met, in March 1998, the team reached the
Junior National Championships - the highest
competition in the sport at the junior level. And
despite being small for their age and competing
against teams who had been paired together
and training for years, they shocked everyone
and finished second.
"Generally what happens is, after a per-
formance like that, you move up a level and it
takes years to get used to the harder dances and
maneuvers," White said. "And if you progress
well as a team then you've got a shot to medal."
The following season Davis and White
moved up to the intermediate level. The danc-
ers were more skilled, the routines were more
difficult and the competition was tough, but
the pair not only qualified for the Junior Olym-
pics, they won first place.
THE SECRET TO MAKING 'LOVE'
It's difficult to categorize the relation-
ship the two have. After suggesting and then
rejecting several analogies to help describe the
dynamic between them, Davis joked that she
wishes "ice dancing partners" would be a Face-
book relationship status.
"We've gotten really lucky," Davis said.
"We've been together since we were eight, so
as opposed to a team that comes together at age
13, 16 or 18, there's been no awkward moments
between us where we thought, 'Uh-oh, maybe I
like them,' or 'Wow, they're really bossy.'"
Anyone who watches one of their skating
programs would think the two were madly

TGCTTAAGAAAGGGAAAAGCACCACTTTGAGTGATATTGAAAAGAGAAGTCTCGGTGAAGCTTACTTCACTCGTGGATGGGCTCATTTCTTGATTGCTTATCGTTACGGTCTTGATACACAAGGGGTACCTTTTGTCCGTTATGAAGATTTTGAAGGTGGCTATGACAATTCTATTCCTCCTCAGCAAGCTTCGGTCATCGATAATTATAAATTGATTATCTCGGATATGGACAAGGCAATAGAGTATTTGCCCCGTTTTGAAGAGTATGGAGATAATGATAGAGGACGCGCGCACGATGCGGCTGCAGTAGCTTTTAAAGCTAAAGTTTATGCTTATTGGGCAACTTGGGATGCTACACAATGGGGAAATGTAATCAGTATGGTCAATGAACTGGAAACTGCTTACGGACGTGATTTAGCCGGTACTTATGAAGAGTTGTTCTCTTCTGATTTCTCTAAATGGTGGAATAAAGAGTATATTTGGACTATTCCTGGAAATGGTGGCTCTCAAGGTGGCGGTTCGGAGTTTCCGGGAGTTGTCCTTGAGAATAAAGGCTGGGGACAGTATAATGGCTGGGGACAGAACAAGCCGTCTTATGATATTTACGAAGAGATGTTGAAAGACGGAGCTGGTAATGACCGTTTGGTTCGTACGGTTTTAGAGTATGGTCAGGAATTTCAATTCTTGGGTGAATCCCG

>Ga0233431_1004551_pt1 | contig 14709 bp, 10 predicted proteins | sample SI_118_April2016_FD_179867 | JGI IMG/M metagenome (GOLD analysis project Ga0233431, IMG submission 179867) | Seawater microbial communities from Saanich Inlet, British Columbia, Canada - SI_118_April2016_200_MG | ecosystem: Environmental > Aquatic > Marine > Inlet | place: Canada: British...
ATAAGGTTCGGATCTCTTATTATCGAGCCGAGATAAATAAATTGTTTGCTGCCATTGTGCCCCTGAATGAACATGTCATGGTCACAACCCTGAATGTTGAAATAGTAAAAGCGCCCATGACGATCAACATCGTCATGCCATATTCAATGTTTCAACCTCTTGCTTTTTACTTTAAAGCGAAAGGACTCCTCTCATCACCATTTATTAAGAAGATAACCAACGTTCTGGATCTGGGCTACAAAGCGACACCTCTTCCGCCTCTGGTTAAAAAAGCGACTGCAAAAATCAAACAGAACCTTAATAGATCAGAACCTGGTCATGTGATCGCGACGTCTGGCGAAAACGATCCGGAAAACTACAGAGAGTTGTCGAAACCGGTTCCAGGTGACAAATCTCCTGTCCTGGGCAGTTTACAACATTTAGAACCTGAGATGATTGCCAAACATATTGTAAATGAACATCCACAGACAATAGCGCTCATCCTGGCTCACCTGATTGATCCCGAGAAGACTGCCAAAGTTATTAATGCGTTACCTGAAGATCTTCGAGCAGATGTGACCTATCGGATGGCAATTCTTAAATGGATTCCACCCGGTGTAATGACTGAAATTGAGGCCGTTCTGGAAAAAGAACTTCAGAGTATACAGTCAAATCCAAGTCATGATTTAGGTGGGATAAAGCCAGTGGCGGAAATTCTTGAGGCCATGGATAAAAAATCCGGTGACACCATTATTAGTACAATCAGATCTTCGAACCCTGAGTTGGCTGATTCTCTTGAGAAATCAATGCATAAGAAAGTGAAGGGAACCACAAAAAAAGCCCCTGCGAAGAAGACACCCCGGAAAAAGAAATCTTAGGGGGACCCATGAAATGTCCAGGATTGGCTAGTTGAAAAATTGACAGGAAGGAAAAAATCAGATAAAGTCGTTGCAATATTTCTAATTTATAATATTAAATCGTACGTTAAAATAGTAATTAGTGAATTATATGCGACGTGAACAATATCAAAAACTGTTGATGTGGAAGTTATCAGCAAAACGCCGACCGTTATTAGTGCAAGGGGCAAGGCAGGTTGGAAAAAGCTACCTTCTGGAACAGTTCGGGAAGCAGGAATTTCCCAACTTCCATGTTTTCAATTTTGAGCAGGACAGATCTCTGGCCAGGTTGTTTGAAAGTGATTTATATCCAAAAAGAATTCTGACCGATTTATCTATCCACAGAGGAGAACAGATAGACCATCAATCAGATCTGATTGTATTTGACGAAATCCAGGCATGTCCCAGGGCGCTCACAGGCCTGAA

in love. Their legs swish in unison, their hips
sway in harmony and they anticipate each oth-
er's movements while making flawless flips,
twirls and spins. Their body language and
facial expressions show a sense of emotional
connection and passion that has impressed
judges and audiences all over the world.
But spend an afternoon with them at their
home training rink, Arctic Edge Ice Arena in
Canton, Mich., and it's clear how the energy
between them is created. While many who
have watched them dance wonder if their pas-
sion together on the ice is a product of a roman-
tic relationship, the two maintain that has
never been the case. What you see during their
programs is nothing more than the product of
hard work and showmanship painstakingly
perfected over many years.
"it's hard because we're really close and we
spend so much time together, but there is no
romantic connection despite having to portray
one on the ice," Davis said. "It's not a brother-
sister relationship, although sometimes it takes
that form. It's a working relationship and yet, it
is a friendship."
White agrees. He doesn't seea need to assign
roles or place a label on their relationship. To
him, after years of experiencing large amounts
of pressure, stress, exhaustion and lots of suc-
cess together as a team, the most important
thing to him has been the strong sense of trust
and comfort they have in each other.
"I never have to worry about whether one
day my partner is going to go nuts and just lose
it or suddenly just quit, because these things
absolutely happen," he said. "I know we're in
this for each other and not for ourselves which
I can see isn't something all teams can say."
As far as practicing their "romance" on the
ice, that's something that has become almost
second nature. Davis and White can be skat-
ing around the rink carefree and joking with
friends one second, and the next second be in
each other's arms staring intimately into the
other's eyes as if they were the only two people
in the world. In a typical practice session, they